I can announce that I have crossed two major items off my imaginary personal bucket list. I heard Eileen Rose and the Holy Wreck play “Jolene” against the mountains above Sion and I led the communal singing in a French country bar karaoke session to Plastic Bertrand’s classic “Ca plane pour moi”. But before all that, I have been industrious. Feeling like a proper smallholder/handyman I re-sized the chicken run and used the spare partitions from it to fence off the chicken yard and protect the vegetable plot. However, the chickens continue to fly over the coop gate and peck away at my carefully planted lettuces, prompting in me thoughts ranging from wing-clipping to Jalfrezi. There are some summer successes: the production by Alli of several bottles of delicious elderflower cordiale from the same tree that she accused me of killing two years ago. This year our house is again being sat by Frans and Tinneke while we are away on holiday in La Hune in South West France, from where your correspondent is comfortably settled.
Jessie won a scholarship from Sussex University for her MA course next year. This was quite an achievement – icing on the cake of her 2.1 degree. The citation read that it “will be awarded to the students who possess the highest academic ability and potential”.
Alli went to Luxembourg for a few days to celebrate the graduation from school of our nephew Oliver and I went to a barbecue at the Jarvises of Hegenheim. We had a delicious meal in their garden complete with high society (the Barnes of Biel-Benken), low talk, pool lounging, bright sun, that unforgettable Wimbledon final. When Ali came back to Basel we went to a barbecue given by Paul and Nicole, our neighbours while we lived in Oberwil. Our friend Annet, also an ex-neighbour, was there to complete the reunion. We also went to Paul Laycock’s 60th birthday party in the Weiherschloss at Bottmingen, a fairy-tale castle surrounded by a moat, bathed in evening sunlight.
We also drove down to Sion in the Valais to see Eileen Rose, the Legendary Rich Gilbert and the Holy Wreck. She was playing in a large bar (the Relais des Mayens de Sion) known locally as the “Honkytonk in the sky”, with a terrace and a tented area on the mountainside overlooking Sion. I was rewarded with the camp-followers’ ultimate honour of being called out on stage to translate her announcements to the crowd into French. Later I went around the tables selling their CDs, raising a few hundred euros to help with the rest of her tour into Italy.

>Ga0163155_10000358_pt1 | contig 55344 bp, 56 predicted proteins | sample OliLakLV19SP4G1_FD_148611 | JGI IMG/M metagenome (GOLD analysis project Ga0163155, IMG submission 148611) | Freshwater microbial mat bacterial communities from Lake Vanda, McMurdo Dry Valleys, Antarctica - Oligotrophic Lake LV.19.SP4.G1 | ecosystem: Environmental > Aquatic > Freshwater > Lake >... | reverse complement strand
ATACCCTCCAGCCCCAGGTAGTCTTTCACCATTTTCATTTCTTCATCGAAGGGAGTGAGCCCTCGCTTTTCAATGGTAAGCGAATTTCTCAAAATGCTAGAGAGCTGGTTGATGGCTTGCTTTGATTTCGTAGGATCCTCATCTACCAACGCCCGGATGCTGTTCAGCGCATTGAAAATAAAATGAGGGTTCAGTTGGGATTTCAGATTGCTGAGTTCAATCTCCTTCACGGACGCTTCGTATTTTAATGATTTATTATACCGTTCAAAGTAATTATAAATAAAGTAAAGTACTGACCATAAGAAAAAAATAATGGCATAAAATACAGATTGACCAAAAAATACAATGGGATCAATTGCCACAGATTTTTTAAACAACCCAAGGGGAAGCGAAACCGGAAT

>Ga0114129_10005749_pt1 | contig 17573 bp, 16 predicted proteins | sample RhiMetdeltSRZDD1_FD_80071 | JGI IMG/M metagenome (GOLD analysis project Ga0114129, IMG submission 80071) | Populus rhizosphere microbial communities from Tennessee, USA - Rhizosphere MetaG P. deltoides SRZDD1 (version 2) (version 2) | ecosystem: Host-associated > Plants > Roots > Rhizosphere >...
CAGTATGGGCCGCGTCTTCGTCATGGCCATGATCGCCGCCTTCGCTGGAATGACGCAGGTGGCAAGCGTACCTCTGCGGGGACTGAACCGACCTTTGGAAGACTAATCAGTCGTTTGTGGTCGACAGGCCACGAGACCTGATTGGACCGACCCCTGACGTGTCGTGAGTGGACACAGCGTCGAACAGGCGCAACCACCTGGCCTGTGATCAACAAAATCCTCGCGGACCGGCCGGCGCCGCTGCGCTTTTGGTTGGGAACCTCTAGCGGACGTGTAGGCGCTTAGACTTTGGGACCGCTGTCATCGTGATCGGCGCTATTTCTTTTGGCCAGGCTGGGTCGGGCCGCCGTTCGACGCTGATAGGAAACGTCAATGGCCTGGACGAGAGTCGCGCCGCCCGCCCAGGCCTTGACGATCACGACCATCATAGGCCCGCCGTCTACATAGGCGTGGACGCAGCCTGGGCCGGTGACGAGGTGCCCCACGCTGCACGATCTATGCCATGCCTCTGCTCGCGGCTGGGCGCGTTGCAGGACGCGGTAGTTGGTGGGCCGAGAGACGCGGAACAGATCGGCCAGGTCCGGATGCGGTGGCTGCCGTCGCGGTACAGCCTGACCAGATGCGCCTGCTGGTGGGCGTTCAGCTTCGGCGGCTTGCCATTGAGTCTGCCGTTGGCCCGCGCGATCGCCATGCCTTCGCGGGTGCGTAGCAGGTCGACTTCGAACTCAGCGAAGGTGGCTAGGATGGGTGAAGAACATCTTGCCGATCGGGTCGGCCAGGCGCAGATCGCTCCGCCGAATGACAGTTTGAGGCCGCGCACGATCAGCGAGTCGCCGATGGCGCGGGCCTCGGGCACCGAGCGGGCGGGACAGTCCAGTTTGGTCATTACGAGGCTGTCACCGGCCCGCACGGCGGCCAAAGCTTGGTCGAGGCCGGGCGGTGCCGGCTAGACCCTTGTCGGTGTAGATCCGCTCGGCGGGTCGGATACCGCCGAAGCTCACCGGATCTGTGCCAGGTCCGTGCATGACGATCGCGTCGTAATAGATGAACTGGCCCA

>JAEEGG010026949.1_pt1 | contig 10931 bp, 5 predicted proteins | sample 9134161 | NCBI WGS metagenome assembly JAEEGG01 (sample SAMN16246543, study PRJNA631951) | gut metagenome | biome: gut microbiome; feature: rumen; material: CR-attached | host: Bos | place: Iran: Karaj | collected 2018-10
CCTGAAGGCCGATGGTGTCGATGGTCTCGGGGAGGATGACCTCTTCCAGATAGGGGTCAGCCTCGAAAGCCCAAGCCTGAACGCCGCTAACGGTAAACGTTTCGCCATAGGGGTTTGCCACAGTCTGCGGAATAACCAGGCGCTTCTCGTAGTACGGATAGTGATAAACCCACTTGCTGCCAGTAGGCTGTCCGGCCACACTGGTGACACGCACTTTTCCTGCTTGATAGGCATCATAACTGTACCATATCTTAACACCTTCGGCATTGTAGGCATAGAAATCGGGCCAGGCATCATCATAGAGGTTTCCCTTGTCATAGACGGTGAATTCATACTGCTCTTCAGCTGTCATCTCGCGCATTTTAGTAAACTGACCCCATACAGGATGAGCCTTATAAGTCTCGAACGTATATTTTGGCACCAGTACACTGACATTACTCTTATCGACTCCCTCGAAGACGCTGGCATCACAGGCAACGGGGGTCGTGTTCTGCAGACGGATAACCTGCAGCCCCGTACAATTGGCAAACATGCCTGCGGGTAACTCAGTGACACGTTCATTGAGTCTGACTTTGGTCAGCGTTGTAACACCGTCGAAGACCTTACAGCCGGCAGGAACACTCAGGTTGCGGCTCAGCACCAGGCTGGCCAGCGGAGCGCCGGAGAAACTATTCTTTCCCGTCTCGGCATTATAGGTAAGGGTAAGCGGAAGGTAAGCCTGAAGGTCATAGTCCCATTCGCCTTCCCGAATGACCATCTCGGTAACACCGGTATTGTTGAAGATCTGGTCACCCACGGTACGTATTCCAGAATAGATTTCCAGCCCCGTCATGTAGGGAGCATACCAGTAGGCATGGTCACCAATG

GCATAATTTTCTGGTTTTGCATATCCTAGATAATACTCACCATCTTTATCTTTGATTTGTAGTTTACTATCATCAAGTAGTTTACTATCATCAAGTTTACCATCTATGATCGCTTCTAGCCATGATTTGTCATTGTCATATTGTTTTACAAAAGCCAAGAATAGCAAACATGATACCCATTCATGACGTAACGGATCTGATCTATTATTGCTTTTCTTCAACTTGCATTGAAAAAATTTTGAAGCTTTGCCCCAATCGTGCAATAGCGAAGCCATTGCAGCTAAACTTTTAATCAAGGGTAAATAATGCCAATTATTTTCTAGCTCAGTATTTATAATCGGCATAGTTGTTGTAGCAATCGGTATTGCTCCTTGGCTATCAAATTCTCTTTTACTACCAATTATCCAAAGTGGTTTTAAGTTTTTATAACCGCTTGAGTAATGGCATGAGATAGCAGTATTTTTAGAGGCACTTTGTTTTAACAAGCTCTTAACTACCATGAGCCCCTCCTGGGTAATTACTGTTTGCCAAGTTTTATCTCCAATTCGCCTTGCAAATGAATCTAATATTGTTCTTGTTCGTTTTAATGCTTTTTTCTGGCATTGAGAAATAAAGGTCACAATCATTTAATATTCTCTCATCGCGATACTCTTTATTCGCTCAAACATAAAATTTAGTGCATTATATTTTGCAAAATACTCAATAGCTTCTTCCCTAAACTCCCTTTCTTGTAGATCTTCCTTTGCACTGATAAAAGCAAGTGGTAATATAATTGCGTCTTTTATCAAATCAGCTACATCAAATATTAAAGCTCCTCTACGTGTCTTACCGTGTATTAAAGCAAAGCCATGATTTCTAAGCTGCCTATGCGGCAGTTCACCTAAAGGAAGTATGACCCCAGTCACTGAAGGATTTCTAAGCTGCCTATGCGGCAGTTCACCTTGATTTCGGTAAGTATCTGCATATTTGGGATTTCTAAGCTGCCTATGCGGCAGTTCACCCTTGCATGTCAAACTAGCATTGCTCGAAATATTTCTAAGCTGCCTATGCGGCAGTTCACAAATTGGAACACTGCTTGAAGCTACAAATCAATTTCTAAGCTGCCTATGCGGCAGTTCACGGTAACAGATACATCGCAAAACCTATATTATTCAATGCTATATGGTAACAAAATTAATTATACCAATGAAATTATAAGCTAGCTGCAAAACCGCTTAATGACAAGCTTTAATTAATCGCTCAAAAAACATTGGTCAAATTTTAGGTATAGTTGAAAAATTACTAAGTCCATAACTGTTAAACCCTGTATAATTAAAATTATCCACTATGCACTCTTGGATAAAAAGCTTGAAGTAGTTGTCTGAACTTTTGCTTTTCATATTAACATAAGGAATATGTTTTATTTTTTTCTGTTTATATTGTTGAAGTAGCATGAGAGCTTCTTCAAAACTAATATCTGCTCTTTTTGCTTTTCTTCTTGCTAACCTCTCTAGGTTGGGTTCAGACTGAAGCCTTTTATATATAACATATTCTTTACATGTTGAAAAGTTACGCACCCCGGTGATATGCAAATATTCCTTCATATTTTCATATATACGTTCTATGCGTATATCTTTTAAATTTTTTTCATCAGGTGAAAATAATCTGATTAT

As usual I had a great deal to finish up before our annual holiday visit to our house in the Tarn et Garonne and probably more than when I had a full time job. I drove down over two days in the company of Gwen, her friend Megan, and Bonnie the dog, staying overnight in a Vichy hotel due to a magnificent thunderstorm that turned the sky upside down and brutally stopped us from camping as the other, much more exciting, option. We stayed in a hotel overlooking the Vichy racecourse. I walked Bonnie in the early morning mist with riders exercising their runners around the huge course.
The Jarvises and the Barnes were our guests at La Hune, where the passage of time slowed significantly (although somehow it still rushed by). With our friends we ate and drank liberally, visited the local markets and enjoyed the pool and the house to the full. One night in the village I was persuaded to do a karaoke version of Plastic Bertrand’s “Ca plane pour moi” Another night, while I slept the slumber of the innocent on a sun lounger, my merry and hard-hearted guests decorated my exposed tummy button with whipped cream and a strawberry. Pictures were taken. On most nights we ate like gladiators and slept like teenagers.
One morning, early in the holiday, Jessie suddenly appeared in front of me as I ruminated at the village cafe. It took me some moments to realise that she had taken a flight from Bangladesh to come and see us for her short vacation from her job. Her visit had been abetted by the Barnes, who had helped to facilitate her arrival in France. In the heat of the moment I asked, “How did you get here?” and, less notably, “who paid for your ticket?” Upon seeing her a few minutes later, Alli burst into tears. Jessie spent several days with us and her friends Owen and Bailey, who is an old La Hune hand, spending her third visit here.
L to R: Bailey Barnes, Dawn Jarvis, Gwen Stanbrook, Megan Wright, Andy Jarvis, LeAnn Barnes, Jasper Barnes, Lionel Stanbrook, Jessie Stanbrook, Owen Melling (with Bonnie), Mansonville, July 2013
Ella has not been able to get away on holiday yet but she has been staying in our new flat in Brighton with Sam, working locally to earn money at a golf club in Ditchling and a café in Lewis. Alli, now almost internet-literate, has been corresponding with her every morning by text from the village café. My project to get La Hune into the digital age with wi-fi has foundered with the unhelpful behaviour of France Telecom who agreed to come and fix it up but failed to turn up at the appointed time, then blamed me for this.
The Jarvises and the Barnes left after a week of serious wining and dining. All went quiet. Even the house itself seemed to miss them when they were gone. But we recently welcomed Sophie, our friend from Belgium, who will be joined by others next week. Ca plane pour nous…
Verily, I am the king of the divan,